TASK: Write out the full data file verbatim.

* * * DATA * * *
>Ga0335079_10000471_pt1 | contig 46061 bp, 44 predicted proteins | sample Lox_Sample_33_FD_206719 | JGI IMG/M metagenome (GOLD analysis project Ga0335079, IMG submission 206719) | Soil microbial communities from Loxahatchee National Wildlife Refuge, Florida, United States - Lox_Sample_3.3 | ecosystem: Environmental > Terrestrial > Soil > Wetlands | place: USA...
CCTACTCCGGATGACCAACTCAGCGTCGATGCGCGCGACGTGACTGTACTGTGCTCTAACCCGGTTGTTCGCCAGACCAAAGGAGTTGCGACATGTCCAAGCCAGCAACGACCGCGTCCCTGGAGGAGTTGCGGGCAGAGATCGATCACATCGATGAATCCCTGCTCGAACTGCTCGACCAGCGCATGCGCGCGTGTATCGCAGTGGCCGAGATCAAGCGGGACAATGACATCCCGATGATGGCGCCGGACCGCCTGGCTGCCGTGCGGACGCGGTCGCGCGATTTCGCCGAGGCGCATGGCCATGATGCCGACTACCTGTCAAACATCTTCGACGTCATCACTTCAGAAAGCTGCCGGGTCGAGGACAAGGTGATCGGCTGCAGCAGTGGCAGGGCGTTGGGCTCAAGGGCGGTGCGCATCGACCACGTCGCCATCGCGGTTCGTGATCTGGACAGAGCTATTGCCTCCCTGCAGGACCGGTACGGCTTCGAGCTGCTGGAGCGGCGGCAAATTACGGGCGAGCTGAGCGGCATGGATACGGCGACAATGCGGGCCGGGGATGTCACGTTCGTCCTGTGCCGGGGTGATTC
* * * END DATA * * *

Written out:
>Ga0335079_10000471_pt1 | contig 46061 bp, 44 predicted proteins | sample Lox_Sample_33_FD_206719 | JGI IMG/M metagenome (GOLD analysis project Ga0335079, IMG submission 206719) | Soil microbial communities from Loxahatchee National Wildlife Refuge, Florida, United States - Lox_Sample_3.3 | ecosystem: Environmental > Terrestrial > Soil > Wetlands | place: USA...
CCTACTCCGGATGACCAACTCAGCGTCGATGCGCGCGACGTGACTGTACTGTGCTCTAACCCGGTTGTTCGCCAGACCAAAGGAGTTGCGACATGTCCAAGCCAGCAACGACCGCGTCCCTGGAGGAGTTGCGGGCAGAGATCGATCACATCGATGAATCCCTGCTCGAACTGCTCGACCAGCGCATGCGCGCGTGTATCGCAGTGGCCGAGATCAAGCGGGACAATGACATCCCGATGATGGCGCCGGACCGCCTGGCTGCCGTGCGGACGCGGTCGCGCGATTTCGCCGAGGCGCATGGCCATGATGCCGACTACCTGTCAAACATCTTCGACGTCATCACTTCAGAAAGCTGCCGGGTCGAGGACAAGGTGATCGGCTGCAGCAGTGGCAGGGCGTTGGGCTCAAGGGCGGTGCGCATCGACCACGTCGCCATCGCGGTTCGTGATCTGGACAGAGCTATTGCCTCCCTGCAGGACCGGTACGGCTTCGAGCTGCTGGAGCGGCGGCAAATTACGGGCGAGCTGAGCGGCATGGATACGGCGACAATGCGGGCCGGGGATGTCACGTTCGTCCTGTGCCGGGGTGATTC